With the magic of Google (thank you, Google maps), I was able to locate the exact tree under which I sliced the soft skin of my foot, of which I still bear the scar. I was six years old when I was stood on a broken piece of glass, and all I saw and felt was never-ending blood.
I love that the tree is so well maintained, and clearly loved with that bright red ribbon.
If I close my eyes and travel back, I smell banana yoghurt as well as choc chip, I remember ballet lessons, being left out of my 8 year birthday party (all my friends wanting to play with my sister), a red bicycle, and a broken collarbone. I remember wooden floors and happy times. Sitting in the backseat of the car holding a tea towel over my bleeding foot, all the while it was getting soaked.
And the Friday after my birthday we left school early, moved from my home town, away from my best friend (who for some reason must have not been at my party), and to the big lights of the city (Johannesburg). Away from the beautiful tree, and the best school ever. Jenny, David, Angie.
The last few years living in Johannesburg were bittersweet. I was married (!), and had two beautiful babies. My dream life had come true. We both had work, some savings, a home to live in, and a wonderful nanny for our children. My family was close by. Everything was as it should be. My mother-in-law was still alive, and we often used to drive to her on Saturdays (in the neighbouring city), and stay the night. Those were the best times. We had an amazing connection.
And Johannesburg thunderstorms are the best. And shopping at Sandton City.
But. Even though everything was perfect, it was not. Always, always an unsettled feeling. We could be murdered today. Hijacked or raped. Or all of the above. Locked in the trunk of the car to die. And, if we lost our jobs it could be difficult to find another. In time, it would become increasingly difficult and eventually impossible. What about our children? The prospects were too frightening to think about.
A constant, underlying, unsettled feeling.
Exploring the city – May 1998
One of my best friends arrived in Sydney from Johannesburg yesterday. They made the brave decision to leave friends, family and everything they know behind, and start somewhere new. It will be our ninth anniversary later this year. I think back on those first days, the up and downs, the mixed emotions, the craziness of learning to swim in a new pool. Everything so scary, and so exciting too. The best thing was the feeling of safety. To park my car and know with a fair amount of certainty that I will be able to return to it, and that it will still be where I parked it. Nine years on and I feel so very blessed, so thankful that doors opened for us when they did, and allowed us to create a life in a safe and peaceful land.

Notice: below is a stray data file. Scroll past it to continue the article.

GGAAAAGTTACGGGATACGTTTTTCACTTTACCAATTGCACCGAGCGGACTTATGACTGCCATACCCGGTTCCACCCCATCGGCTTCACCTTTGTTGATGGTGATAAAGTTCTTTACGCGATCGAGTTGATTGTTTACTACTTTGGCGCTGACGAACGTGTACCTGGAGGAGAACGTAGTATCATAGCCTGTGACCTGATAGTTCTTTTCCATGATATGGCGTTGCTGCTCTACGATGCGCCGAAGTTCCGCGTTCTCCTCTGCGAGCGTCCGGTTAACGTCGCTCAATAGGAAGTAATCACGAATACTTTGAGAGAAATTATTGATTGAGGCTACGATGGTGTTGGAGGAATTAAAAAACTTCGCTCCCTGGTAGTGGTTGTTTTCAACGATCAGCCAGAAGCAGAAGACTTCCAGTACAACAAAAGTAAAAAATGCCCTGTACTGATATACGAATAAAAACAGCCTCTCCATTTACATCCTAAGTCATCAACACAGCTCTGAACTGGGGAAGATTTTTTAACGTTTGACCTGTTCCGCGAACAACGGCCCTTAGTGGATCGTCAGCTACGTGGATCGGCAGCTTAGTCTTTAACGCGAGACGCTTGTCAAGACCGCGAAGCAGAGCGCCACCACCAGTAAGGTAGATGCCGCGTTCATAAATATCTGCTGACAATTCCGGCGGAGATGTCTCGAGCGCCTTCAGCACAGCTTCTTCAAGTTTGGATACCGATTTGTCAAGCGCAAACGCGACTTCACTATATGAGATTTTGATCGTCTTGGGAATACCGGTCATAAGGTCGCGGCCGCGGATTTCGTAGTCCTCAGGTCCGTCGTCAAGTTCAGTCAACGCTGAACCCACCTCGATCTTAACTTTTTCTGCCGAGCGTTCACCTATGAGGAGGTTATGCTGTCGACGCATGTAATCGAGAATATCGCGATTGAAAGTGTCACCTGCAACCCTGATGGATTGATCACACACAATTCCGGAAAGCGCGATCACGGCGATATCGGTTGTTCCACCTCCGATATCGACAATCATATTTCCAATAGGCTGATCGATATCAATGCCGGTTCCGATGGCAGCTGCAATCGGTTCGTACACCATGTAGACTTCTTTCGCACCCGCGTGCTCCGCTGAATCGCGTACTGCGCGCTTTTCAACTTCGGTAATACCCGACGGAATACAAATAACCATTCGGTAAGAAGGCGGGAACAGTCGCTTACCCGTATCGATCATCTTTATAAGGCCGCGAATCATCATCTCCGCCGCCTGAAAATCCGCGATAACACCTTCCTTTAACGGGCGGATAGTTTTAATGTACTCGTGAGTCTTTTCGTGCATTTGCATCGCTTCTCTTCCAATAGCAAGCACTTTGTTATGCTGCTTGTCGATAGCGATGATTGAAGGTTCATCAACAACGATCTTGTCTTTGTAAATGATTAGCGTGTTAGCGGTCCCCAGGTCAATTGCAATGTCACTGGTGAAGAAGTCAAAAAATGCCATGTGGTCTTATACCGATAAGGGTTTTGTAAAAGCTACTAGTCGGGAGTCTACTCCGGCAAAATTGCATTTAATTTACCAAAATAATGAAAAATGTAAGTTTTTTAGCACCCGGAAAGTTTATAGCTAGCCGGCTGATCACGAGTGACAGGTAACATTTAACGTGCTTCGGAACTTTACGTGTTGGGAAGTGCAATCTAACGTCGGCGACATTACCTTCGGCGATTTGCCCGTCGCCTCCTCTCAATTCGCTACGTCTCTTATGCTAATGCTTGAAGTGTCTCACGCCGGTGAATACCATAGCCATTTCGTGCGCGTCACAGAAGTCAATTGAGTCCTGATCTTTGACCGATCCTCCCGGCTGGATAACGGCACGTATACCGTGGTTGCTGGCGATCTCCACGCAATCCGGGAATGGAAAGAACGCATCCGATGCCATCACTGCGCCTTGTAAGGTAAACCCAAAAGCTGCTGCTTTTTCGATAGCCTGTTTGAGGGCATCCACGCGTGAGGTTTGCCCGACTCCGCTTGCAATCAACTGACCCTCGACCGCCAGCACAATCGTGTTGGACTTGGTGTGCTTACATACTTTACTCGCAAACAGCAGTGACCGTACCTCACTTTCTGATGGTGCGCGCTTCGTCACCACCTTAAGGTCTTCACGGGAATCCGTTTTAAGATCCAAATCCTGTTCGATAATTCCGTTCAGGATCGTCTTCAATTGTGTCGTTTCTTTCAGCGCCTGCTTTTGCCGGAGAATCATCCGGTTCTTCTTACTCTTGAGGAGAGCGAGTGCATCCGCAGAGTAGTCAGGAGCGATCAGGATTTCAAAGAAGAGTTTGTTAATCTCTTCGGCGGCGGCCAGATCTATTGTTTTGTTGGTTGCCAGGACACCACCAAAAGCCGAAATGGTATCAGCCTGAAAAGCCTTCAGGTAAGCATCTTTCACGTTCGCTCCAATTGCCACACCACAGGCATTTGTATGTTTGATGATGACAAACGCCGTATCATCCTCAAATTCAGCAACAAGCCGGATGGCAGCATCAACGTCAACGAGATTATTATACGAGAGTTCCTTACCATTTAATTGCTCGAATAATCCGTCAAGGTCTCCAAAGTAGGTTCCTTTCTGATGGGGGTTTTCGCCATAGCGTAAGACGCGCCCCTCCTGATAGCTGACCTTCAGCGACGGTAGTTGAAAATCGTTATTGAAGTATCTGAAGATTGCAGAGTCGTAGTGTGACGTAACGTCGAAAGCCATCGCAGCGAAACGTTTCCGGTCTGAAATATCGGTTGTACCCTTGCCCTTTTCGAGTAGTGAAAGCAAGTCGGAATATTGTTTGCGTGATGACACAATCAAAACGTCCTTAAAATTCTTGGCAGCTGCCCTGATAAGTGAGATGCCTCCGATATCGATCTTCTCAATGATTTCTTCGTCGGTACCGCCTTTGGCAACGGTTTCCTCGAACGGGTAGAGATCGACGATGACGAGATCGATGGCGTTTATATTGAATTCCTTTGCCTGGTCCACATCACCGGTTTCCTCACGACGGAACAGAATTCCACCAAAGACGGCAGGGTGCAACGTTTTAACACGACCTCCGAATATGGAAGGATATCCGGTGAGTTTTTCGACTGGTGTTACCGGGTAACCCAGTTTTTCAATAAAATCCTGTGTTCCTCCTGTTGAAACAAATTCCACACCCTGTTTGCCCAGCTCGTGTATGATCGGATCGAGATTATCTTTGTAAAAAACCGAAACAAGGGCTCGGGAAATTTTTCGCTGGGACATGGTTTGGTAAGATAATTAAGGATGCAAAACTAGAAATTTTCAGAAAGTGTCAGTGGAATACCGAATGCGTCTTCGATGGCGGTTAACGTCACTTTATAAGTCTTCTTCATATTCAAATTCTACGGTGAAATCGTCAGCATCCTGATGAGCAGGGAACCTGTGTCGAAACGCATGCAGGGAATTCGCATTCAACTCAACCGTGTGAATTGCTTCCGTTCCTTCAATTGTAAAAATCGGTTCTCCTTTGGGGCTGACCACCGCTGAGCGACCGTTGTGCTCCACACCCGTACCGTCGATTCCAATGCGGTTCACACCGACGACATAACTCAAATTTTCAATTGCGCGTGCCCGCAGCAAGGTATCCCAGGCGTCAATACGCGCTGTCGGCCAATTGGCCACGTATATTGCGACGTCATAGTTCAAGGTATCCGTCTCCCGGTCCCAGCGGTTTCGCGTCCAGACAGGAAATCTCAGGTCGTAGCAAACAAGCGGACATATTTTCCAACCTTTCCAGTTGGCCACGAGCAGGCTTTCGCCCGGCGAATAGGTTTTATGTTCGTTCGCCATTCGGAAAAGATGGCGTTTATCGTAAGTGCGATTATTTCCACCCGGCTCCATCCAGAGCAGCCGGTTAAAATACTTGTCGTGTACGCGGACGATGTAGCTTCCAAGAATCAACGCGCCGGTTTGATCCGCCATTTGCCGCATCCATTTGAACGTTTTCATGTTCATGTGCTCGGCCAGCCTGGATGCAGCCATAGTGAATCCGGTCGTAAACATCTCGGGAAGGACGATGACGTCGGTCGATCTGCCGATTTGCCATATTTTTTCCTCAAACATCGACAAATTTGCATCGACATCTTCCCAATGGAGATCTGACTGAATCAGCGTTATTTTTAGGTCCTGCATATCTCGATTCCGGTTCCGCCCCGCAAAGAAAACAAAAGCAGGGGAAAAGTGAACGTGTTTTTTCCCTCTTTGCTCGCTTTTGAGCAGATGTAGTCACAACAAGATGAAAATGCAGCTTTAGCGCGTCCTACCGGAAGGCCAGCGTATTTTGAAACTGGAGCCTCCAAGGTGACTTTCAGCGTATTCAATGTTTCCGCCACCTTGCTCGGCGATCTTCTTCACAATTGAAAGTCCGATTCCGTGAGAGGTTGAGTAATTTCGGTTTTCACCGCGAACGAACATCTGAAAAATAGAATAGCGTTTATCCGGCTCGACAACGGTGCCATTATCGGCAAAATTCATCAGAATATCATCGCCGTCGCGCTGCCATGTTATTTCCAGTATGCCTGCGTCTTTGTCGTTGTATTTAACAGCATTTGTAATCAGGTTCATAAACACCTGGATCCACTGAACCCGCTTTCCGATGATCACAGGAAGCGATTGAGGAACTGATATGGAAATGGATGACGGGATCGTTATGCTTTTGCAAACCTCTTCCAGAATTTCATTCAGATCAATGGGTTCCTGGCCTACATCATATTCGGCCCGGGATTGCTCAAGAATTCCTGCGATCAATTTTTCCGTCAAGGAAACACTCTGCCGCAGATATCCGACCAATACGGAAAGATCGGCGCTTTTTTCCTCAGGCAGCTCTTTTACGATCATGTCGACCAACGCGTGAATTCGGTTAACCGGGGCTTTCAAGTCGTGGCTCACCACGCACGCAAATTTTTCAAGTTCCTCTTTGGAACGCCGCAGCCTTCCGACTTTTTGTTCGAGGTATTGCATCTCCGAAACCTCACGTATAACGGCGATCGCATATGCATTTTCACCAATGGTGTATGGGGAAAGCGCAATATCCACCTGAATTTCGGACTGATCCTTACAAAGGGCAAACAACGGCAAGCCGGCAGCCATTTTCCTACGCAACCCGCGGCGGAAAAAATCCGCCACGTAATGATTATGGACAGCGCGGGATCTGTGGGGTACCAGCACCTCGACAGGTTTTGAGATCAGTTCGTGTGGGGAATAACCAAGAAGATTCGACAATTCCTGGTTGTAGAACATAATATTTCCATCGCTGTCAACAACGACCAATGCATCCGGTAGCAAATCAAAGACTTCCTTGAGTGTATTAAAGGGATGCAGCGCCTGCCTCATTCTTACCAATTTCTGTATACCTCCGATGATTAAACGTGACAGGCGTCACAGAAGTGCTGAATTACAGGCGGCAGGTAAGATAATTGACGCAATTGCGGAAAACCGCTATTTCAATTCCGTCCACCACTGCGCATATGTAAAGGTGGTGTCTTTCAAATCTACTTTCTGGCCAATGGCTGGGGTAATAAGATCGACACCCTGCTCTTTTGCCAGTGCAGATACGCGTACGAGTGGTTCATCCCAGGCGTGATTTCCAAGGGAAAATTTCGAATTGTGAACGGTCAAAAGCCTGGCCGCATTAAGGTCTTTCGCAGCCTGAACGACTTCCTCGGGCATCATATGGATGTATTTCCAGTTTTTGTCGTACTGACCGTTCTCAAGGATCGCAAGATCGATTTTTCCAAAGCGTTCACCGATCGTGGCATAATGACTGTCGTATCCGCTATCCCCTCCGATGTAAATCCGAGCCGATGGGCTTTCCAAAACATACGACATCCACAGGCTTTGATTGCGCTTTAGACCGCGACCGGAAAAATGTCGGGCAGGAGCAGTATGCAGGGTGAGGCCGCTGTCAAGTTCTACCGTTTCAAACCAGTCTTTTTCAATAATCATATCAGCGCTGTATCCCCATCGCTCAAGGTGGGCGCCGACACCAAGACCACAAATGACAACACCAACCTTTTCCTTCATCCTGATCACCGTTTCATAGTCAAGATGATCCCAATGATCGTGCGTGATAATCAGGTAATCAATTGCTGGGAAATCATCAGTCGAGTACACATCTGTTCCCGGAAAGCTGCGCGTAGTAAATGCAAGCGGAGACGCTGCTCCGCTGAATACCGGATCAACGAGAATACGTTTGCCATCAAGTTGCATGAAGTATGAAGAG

Australia is its own island, and has only been good to us.
“Searching for trust
In a city of rust”
(John Lambert Ghost Town)
This song was playing repeat on the radio in Johannesburg. I miss Joburg! The music, the djs that I still remember on the radio stations, driving everywhere, Sandton City, visiting my dad, seeing my sister and nieces, Wimpy coffee and You magazines. And Woolworths.
In two weeks of driving I received a traffic fine. Driving 71km/h in a 60km zone. What can I say, in Sydney I use the bus service most of the time. No driving for me. But in Johannesburg, my car is my legs.
Before I fly. My family want me back.
The past week the neighbor in the Johannesburg office has been very welcoming and friendly. Appreciated by myself as I have had so much to do, and so much going on, it is good to see a friendly face. We get on like a house on fire. Today we worked out he is the brother to the woman who married my college sweetheart. We are connected. I’ve seen his sister (1998), she has spoken to me. Actually she hates me. But that’s beside the point. It is a small world!
Rushing from one place to the next..